Safety and efficacy 

The safety, efficacy, and contents of supplements cannot be trusted.

  • An independent lab that analyzed beauty supplements found small quantities of lead in it. Lead is a heavy metal that's a neurotoxin in children.
  • High doses of biotin can produce false lab results, increasing the chance of missed diagnosis and treatment.
  • Ashwagandha has a variety of side effects, including miscarriage.
  • Too much Vitamin A and E can cause hair loss.
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An old concept

Beauty supplements aren’t a new concept. We've been able to buy hair and nail formulas for decades at the drugstore.

The supplements, from vitamin ingredients like biotin, zinc, folic acid, vitamin C, to botanicals like oils, saw palmetto, ashwagandha, green tea, and turmeric, have different formulas that claim they will make you look better or younger. 

The beauty supplement market

Although beauty supplements were a small part of the beauty industry previously, they are now becoming increasingly popular. The global beauty supplement market is growing rapidly and is expected to reach $6.8 billion by the end of 2024.

A survey of buyers revealed that supplement brands, not skin care or makeup brands, are most likely to be picked up by retailers, as

beauty supplements have become hope in a bottle.

The concept may not be new, but the techniques used to market supplements are.

In 2013, companies realized they could make use of social media to promote their supplements as youthful and fun.

One of the attractive qualities for supplements is a strong engagement on social media, with packaging designed to be super-shareable.

Supplement brands are making their products look very pleasing on social media. Then they use influencers to spread the message further.

The ultimate sign that brands have found mainstream acceptance is the now-familiar Instagram shelfies, where people post pictures of their well-displayed medicine cabinets.

The claims these supplements make are still doubtful. Many products have little or no data to support their claims substantively.

  • Biotin will not aid in hair growth unless you're deficient in the nutrient, which is rare.
  • Collagen supplements probably won't keep your skin looking youthful.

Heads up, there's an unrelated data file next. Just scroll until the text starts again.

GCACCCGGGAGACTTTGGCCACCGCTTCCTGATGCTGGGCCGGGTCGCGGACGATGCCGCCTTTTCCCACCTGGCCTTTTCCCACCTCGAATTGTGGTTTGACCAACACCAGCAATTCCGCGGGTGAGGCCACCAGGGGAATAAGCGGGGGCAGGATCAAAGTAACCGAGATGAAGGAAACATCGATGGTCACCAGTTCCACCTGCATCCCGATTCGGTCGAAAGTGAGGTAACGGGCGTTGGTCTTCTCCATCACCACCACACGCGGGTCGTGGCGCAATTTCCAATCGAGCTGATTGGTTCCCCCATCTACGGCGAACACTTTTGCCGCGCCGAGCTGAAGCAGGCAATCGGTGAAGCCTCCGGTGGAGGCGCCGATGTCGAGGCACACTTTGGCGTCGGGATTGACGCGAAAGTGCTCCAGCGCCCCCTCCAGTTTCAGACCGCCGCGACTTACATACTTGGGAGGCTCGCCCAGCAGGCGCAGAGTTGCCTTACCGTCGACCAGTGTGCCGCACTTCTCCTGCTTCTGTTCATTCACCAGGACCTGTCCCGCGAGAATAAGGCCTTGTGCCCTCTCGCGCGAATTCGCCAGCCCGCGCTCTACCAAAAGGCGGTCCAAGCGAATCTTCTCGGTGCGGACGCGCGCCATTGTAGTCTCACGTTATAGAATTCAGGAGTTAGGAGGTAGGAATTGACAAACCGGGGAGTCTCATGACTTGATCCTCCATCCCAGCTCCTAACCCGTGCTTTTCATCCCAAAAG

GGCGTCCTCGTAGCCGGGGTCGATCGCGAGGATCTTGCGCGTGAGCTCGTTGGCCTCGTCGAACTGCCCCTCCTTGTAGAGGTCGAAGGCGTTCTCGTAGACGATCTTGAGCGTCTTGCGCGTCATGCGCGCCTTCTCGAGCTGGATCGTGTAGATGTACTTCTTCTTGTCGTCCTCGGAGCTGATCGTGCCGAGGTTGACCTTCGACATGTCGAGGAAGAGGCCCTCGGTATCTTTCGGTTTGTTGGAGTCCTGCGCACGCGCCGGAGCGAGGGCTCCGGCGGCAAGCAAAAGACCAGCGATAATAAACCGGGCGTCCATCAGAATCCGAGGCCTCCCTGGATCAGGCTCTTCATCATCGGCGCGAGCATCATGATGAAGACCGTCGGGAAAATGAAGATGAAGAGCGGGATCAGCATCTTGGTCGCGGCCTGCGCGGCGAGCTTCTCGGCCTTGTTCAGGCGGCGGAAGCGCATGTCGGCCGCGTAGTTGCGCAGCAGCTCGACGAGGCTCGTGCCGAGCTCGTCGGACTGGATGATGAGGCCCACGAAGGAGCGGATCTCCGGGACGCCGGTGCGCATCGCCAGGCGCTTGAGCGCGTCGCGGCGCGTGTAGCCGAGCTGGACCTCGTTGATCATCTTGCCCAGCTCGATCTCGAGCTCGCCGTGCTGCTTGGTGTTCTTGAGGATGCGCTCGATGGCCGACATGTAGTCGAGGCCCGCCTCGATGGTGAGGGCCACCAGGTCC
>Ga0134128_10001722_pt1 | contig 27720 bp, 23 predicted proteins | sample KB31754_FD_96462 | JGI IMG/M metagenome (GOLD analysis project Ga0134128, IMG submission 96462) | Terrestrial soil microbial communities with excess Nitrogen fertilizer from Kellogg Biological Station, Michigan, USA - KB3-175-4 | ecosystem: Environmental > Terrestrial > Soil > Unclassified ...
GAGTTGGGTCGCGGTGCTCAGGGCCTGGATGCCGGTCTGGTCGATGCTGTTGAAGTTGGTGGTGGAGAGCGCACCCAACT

• Turmeric, a food ingredient promoted for its anti-inflammatory effect, was dismissed as insignificant by many scientists.
  • The data on probiotics, apparently showing promise for atopic dermatitis, is not conclusive.

The FDA does not regulate supplements. They are barely subjected to government scrutiny due to a law passed in the 1990s. The claims that include vague words like "promotes", "maintains" and "supports" are legal as long as manufacturers attach a disclaimer that reads: “These statements have not been evaluated by the Food and Drug Administration. Our product is not intended to diagnose, treat, cure or prevent any disease.”

However, target consumers are starting to become educated and care enough to call the beauty industry out on their wild claims.

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Individual Supplement Studies

Looking at individual studies won't determine if vitamin supplementation is good for you. They're scientifically dense and the conflicts of interest can be very hard to spot.

"Systematic review papers" are much better suited for that. This is where independent scientists gather up all the available data and re-analyze it to answer big questions.

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Hydration is key

Hydrating your skin is as important as hydrating your body. Your body needs hydration to look and feel good.

  • Pharmaceuticals undergo extensive testing to prove they're effective and safe before they can be sold, but dietary supplements can be sold without proof of claims, effectiveness or safety.
  • Daily multivitamin consumption does not lower heart disease risk.
  • The FDA has found more than 500 supplements adulterated with pharmaceuticals or closely related compounds. Those can cause unwanted side effects and may be especially risky when taken with heart drugs or other prescription medications.

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